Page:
Can’t anybody here play this game?

A new survey released today shows that eight in 10 U.S. cities say they are unprepared for a mega 9/11 or Hurricane Katrina-type disaster. The U.S. Conference of Mayors surveyed 183 city administrators and found that 44 percent haven’t created or updated their evacuation plans and nearly three-quarters say they’re not prepared to deal with a flu pandemic.

While the survey findings are horrific, I’m sorry to say they’re not surprising. When it comes to crisis preparedness, it seems as if the prevailing mentality falls into one of several buckets:

1.) "Its’ not my job, man"

2.) "It won’t happen here"

3.) "We don’t have enough money to create or execute a plan"

By the way, this mindset is not unique to the public sector. I can distinctly remember a presentation to one Fortune 500 company in which we detailed how we’d simulate any number of potential crises, involve all of their line executives in the exercise and provide them with a report card and evaluation based upon our work with other large companies. I think we asked for $20k to handle the day-and-a-half simulation.

After waiting about a week for a response, we were told this multi-billion dollar, publicly-traded corporation didn’t have the budget to pay for the work!

You would think the individuals who control crisis planning budgets would understand the ramifications of their penny-wise, pound-foolish avoidance behavior. And, yet, today’s survey provides a reminder that, as we approach the fifth anniversary of 9/11, most of America remains woefully unprepared for the inevitable.

This widespread denial reminds me of a classic Casey Stengel quote. When the late NY Mets managers became totally exasperated by his team’s abysmal play, ol’ Casey screamed: "Can’t anyone here play this game?" Someone needs to play the role of Stengel and scream at our city’s mayors and corporate risk managers and break through their lethargy. The hour is late and the crisis is approaching.

10 thoughts on “Can’t anybody here play this game?

  1. And I was the crack beat reporter always looking for a scoop.
    If you’re holding onto any old reports from the Peppercom Post, I would love to have them forwarded, Steve.

  2. shelled? i was the john maine of the staff. ed was the tom glavine, hilton was the pelfrey.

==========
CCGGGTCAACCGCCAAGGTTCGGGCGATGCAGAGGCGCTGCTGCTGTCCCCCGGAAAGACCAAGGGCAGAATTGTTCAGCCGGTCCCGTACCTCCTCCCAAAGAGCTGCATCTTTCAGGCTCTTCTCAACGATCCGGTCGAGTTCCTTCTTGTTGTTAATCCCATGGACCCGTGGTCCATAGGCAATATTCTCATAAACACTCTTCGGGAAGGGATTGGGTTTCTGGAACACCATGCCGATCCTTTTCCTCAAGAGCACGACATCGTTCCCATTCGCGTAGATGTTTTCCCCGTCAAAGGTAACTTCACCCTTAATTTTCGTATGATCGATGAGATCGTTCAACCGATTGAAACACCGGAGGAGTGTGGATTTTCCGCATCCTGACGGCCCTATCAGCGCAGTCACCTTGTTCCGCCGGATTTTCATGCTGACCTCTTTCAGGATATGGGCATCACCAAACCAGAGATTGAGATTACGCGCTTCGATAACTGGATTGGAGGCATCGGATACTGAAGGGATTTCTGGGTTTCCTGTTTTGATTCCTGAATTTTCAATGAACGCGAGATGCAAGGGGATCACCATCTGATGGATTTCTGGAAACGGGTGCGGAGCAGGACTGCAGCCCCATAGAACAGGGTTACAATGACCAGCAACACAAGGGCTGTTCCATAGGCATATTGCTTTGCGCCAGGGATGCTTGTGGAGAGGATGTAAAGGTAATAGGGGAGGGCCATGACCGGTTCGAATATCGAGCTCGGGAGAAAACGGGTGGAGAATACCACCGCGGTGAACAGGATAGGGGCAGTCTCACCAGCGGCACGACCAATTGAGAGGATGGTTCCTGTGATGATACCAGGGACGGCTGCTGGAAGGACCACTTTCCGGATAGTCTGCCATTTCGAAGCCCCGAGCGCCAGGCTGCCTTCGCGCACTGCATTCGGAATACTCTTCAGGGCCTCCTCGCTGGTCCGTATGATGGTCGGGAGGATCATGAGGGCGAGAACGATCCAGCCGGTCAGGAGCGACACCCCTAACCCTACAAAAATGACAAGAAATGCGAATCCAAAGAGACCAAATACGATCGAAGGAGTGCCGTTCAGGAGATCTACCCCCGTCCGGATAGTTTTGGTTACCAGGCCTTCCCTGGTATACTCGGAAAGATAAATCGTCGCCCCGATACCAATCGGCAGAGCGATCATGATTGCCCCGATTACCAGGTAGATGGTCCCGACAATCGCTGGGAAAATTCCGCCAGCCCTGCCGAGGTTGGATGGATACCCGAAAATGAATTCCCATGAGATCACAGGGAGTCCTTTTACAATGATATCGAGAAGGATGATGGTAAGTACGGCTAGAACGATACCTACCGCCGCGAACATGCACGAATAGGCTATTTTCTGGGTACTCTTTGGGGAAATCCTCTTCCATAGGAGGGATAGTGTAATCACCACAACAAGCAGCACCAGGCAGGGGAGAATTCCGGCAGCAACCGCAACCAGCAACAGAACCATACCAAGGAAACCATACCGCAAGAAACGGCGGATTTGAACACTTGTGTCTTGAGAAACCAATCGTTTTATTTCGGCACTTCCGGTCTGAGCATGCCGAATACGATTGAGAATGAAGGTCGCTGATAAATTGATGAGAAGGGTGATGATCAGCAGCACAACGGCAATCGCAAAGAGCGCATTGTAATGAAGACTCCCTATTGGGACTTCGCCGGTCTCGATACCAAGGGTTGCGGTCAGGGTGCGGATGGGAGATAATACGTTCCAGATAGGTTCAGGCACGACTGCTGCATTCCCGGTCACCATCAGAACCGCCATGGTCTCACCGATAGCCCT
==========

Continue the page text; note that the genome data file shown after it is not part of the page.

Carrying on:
3. You forgot to mention one of the more obvious things we’d see in a softball game between current and former P’commers, I-man. And that would be your being shelled in the first inning. You were clearly the Victor Zambrano of the turn-of-the-century P’com softball teams.

  4. softball game? that just gave me an idea- what about a softball game of current vs. former pcom folks. i can see it now- bray looking for a fight, but having no one backing him. zakkour in his famous short shorts chasing after balls, megan bause running the bases- baby in one arm. would make for an interesting game!

  5. funny rep, cause i thought the same thing, but my brother-in-law from florda said it was being covered there and a friend in LA called me to ask if the story was legit- he couldn’t believe it! so i guess it was being covered outside of teaneck…

  6. Actually, RepMan, the Con Ed story is national news. I’ve had relatives from other states call to see if I have power (news elsewhere is reporting the outage as affecting “NYC” and not “Queens”), and a friend who returned from Jamaica also said it was news there.
    Speaking of another national–make that international–story that didn’t get much RepMan attention, I was surprised there weren’t any World Cup posts. There are obviously reputation issues about soocer/football here in the U.S., not to mention the major reputation implications for Zidane’s legacy from his actions during his last game.
    Good luck in next week’s softball game, by the way. I hope there will be a post about that for those of us who may not attend!

  7. Jose, I agree the Con Ed story is classic crisis mismanagement, but didn’t see it as a national story. Readers outside the tri-state/Teaneck area might not be aware of what’s going on.

  8. I was actually surprised that the repman has not talked about the con-ed disaster. that has to have been one of the top news stories for more than one week and there are serious image and rep issues involved for burke and company.

  9. As you post this, Consolidated Edison is finally restoring power to a swath of Queens that had been powerless for more than a week. The outage affected as many as 100,000 people. (The company is not sure of exactly how many, as it based its initial estimates on the number of customer calls it received when the lights first went out). The implications are frightening; if a major urban utility cannot cope with hot summer days, one shudders to think of how it might perform in the event of a major catastrophe.
    Of course, there is no accountability. CEO Kevin Burke refuses to resign from his job at the head of this inept monopoly.

  10. I couldn’t agree with you more Steve. It constantly amazes and flabbergasts me that companies think that if they have a big crisis manual then they are covered in the event of a crisis. The fact is that you can never prepare for a crisis just by having a rule book. As we all know a crisis is just that – a crisis – a chaotic time when it is more important to think about how things are done and what the objectives are than just to blindly follow procedure and rules. How could you have a procedure for 9/11 or for the New Orleans disaster? It simply doesn’t work like that. Organisations need to train people to handle crisis situations not just tick off crisis planning in their list of things to do after some bloated consultant has produced a big fat manual that no one will ever read before a crisis or have time to read during a crisis!